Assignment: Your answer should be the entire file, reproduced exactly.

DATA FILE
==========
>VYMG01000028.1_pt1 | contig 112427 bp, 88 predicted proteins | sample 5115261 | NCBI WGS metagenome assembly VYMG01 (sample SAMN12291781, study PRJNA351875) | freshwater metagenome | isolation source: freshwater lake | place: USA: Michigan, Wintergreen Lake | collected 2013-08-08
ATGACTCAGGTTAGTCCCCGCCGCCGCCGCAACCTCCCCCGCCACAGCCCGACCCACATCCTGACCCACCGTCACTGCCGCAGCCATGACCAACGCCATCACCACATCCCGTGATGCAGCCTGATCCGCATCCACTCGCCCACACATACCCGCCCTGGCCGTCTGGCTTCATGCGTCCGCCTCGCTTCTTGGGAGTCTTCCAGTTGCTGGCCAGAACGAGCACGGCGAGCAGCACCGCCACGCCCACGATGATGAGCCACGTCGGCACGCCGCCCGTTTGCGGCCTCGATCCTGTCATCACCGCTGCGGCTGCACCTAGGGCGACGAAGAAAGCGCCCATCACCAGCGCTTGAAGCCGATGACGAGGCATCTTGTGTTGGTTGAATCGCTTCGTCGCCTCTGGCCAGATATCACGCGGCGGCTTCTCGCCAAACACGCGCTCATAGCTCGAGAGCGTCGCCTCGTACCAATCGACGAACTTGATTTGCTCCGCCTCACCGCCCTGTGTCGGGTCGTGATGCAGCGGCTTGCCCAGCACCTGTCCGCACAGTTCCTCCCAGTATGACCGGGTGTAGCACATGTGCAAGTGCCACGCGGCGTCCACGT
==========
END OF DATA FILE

>VYMG01000028.1_pt1 | contig 112427 bp, 88 predicted proteins | sample 5115261 | NCBI WGS metagenome assembly VYMG01 (sample SAMN12291781, study PRJNA351875) | freshwater metagenome | isolation source: freshwater lake | place: USA: Michigan, Wintergreen Lake | collected 2013-08-08
ATGACTCAGGTTAGTCCCCGCCGCCGCCGCAACCTCCCCCGCCACAGCCCGACCCACATCCTGACCCACCGTCACTGCCGCAGCCATGACCAACGCCATCACCACATCCCGTGATGCAGCCTGATCCGCATCCACTCGCCCACACATACCCGCCCTGGCCGTCTGGCTTCATGCGTCCGCCTCGCTTCTTGGGAGTCTTCCAGTTGCTGGCCAGAACGAGCACGGCGAGCAGCACCGCCACGCCCACGATGATGAGCCACGTCGGCACGCCGCCCGTTTGCGGCCTCGATCCTGTCATCACCGCTGCGGCTGCACCTAGGGCGACGAAGAAAGCGCCCATCACCAGCGCTTGAAGCCGATGACGAGGCATCTTGTGTTGGTTGAATCGCTTCGTCGCCTCTGGCCAGATATCACGCGGCGGCTTCTCGCCAAACACGCGCTCATAGCTCGAGAGCGTCGCCTCGTACCAATCGACGAACTTGATTTGCTCCGCCTCACCGCCCTGTGTCGGGTCGTGATGCAGCGGCTTGCCCAGCACCTGTCCGCACAGTTCCTCCCAGTATGACCGGGTGTAGCACATGTGCAAGTGCCACGCGGCGTCCACGT